Scrubs: “His Story”/“My Karma”
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Scrubs: “His Story”/“My Karma”

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Scrubs

“His Story”/“My Karma”

Season 2, Episode 15
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Scrubs

“His Story”/“My Karma”

Season 2, Episode 16

“His Story” (season 2, episode 15; originally aired 01/30/2003)

Let’s not mince words: “His Story” is a gimmick episode.

I am aware that this particular distinction is rarely a positive one: It’s not often someone calls something “gimmicky” and means it as a compliment. I suppose we could call it a “concept” episode if we wanted to avoid the negative stigma attached to “gimmick,” but I don’t know if there’s really a “concept” here. It’s just a simple hypothetical: What would an episode of Scrubs be like if someone other than J.D., specifically Dr. Perry Cox, narrated it?

The result is a conceit—there’s another more positive word we could use—the show would reuse over the course of its run, shifting narrative perspective to shake things up and isolate a particular piece of character development. However, one of the reasons I prefer “gimmick” in this case is because “His Story” doesn’t necessarily tell us anything profound about Dr. Cox. In fact, “His Story” is most memorable for a moment that he has nothing to do with, suggesting that, at least in its first incarnation, this gimmick was more a novelty than a stroke of narrative genius.

To be fair, I like the insight into Dr. Cox’s character, but not really on the level of character development. Hearing him mentally cycle through girls’ names to call J.D. and mistakenly landing on one he has used before is one of those great moments in the dynamic between the two characters, a clever use of the new perspective. The problem is that it never really evolves beyond clever: The meetings with the shrink are “Character Development 101,” Cox’s lack of friends is exaggerated for the sake of making a point, and his storyline with Kelso offers a decent resolution (in which Cox takes J.D.’s advice) but makes no further impact. The switch in perspective is a fun diversion, and it certainly helps the episode stand out on the surface, but I’m not convinced the storytelling in the episode changed enough to make a more profound statement. Of course, I also don’t feel it had to make a profound statement: As a clever gimmick for generating a few laughs, it worked well.

The more resonant side of the episode follows Turk and Carla as they continue to dance around the question of marriage, eventually culminating in the beautiful proposal scene that closes the episode. In truth, the buildup to that moment is merely adequate: The introduction of a new potential love interest (the diner waitress, who was formerly Matt Lauer’s assistant on The Today Show) is forced, and the scene that eventually pushes Carla into agreeing to say “Yes” is a pretty typical “Advice about someone else’s situation morphs into working out your own problems” sequence that also felt like it was just dropped in to push the story to this point.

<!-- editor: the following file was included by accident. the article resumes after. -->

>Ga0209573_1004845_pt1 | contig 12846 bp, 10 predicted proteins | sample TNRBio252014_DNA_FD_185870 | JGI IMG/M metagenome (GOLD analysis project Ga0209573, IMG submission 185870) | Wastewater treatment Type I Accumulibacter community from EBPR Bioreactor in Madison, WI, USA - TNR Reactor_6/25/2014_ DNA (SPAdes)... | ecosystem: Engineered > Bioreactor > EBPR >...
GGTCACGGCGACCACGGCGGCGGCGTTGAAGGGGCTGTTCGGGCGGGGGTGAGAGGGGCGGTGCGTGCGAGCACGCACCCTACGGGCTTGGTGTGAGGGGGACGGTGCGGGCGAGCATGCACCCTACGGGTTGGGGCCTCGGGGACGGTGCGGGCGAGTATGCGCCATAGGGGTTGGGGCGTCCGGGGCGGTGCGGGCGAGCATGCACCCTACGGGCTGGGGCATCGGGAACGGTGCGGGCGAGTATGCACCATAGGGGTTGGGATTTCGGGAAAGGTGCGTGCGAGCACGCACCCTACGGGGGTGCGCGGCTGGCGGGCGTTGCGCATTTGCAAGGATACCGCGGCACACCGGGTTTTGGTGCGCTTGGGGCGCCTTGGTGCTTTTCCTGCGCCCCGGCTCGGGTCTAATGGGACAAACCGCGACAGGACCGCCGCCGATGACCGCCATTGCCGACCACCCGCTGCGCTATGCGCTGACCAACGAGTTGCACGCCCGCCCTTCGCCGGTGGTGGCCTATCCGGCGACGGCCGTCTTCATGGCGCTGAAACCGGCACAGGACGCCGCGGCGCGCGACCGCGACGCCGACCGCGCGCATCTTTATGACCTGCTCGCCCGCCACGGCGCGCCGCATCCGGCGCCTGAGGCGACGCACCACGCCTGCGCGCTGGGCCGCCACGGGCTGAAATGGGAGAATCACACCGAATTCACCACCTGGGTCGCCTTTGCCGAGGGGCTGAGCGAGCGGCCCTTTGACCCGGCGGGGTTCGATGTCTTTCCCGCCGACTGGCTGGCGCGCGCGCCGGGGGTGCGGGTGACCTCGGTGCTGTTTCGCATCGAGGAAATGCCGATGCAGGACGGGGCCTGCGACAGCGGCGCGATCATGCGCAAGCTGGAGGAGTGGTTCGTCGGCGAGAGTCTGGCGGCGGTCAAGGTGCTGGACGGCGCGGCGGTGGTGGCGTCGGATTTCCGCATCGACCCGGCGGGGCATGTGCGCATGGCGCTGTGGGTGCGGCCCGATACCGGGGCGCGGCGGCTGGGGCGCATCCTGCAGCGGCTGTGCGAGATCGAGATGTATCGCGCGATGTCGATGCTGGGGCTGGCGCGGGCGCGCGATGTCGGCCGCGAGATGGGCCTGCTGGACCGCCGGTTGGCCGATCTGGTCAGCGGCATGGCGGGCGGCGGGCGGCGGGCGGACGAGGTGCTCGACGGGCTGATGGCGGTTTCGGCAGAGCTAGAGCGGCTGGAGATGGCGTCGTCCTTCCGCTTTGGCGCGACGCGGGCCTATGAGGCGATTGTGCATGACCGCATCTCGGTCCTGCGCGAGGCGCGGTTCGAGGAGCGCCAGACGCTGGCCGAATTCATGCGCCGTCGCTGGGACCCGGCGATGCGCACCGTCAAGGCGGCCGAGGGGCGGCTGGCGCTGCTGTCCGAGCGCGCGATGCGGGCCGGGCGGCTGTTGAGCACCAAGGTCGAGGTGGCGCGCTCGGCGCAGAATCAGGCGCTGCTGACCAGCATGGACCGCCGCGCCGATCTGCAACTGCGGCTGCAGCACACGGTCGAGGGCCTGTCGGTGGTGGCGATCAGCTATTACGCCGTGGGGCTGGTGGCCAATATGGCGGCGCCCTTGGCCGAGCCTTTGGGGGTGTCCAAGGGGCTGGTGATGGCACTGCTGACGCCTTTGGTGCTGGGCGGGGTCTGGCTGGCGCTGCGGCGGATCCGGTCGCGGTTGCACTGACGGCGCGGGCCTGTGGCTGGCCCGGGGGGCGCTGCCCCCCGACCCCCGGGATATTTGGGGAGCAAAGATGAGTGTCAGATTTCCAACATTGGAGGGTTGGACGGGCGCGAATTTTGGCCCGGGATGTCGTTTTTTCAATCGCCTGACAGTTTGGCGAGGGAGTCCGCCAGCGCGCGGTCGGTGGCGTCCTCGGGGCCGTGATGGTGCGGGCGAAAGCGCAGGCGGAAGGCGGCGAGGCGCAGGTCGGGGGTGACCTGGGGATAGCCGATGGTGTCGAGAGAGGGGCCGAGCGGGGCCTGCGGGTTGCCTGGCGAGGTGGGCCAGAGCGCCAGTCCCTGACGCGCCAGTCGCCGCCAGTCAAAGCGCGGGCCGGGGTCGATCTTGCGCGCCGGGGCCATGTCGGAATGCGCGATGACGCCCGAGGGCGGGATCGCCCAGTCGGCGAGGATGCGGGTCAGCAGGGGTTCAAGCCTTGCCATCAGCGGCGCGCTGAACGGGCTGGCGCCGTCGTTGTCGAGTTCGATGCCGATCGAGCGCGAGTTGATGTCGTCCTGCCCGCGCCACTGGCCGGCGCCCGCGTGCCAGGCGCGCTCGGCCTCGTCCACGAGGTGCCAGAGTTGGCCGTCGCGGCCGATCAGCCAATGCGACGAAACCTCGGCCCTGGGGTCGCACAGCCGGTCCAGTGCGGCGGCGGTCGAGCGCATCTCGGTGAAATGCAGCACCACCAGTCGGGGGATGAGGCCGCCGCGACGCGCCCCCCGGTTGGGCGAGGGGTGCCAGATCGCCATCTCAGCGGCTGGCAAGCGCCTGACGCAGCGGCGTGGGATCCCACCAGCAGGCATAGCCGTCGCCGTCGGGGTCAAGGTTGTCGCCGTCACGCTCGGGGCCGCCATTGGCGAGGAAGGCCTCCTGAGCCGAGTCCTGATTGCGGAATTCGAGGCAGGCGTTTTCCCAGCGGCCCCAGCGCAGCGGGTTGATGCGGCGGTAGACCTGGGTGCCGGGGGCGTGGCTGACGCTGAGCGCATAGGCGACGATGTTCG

However, the past few episodes did a nice job of drawing out the proposal without having it cramp the show’s style, and I’m willing to suspend a desire for “natural” plot developments when dealing with something as whimsical as a marriage proposal. It helps, of course, that the proposal takes place during a tremendous sequence set to Rhett Miller’s “Question”—Bill Lawrence reveals on the commentary track for the episode that the crew actually started with the song and built the scene around it, which explains the charming silent movie vibe.

What I love about the scene is that it’s not some grand proposal (J.D.’s sparklers withstanding), but it feels large thanks to the playful staging and it’s made meaningful through performances that draw out the importance of the moment without words or large-scale theatrics. It might still be a gimmick on some level, perhaps, but it’s a gimmick that transcends its novelty and becomes one of the show’s iconic moments.

“My Karma” (season 2, episode 16; originally aired 02/20/2003)

You’ll notice that I didn’t discuss the introduction of Ricky Schroder’s Paul Flowers above, and that’s largely because I wanted to save that discussion for “My Karma,” where the character becomes… well, actually, he’s pretty equally boring across both episodes. (This isn’t to say that Schroder gives a terrible performance—it’s adequate.) Also in the non-boring column: The concept of Elliot dating a male nurse, which brings out some of her more entertaining insecurities.

However, the problem is simply that Schroder isn’t asked to do anything more than seem disinterested. He’s a blank slate against which Eliot’s “molten crazy” is thrown in this episode, only rendered charming or desirable through Elliot identifying him as charming or desirable (although I may be missing the attachment others feel based on Schroder’s child-star past). Bill Lawrence alludes to some tension over Schroder’s conservatism in the commentary track on “His Story,” and you sense that any wilder plans the writers might have had for the character (like, for example, giving him a personality) might have been toned down once they actually got on set. Sarah Chalke does her best holding up her side of the storyline, but as far as short-term love interests go, Paul doesn’t make any impression—I had no memory of this character, and I’m not convinced I’ll have a memory of him a year from now.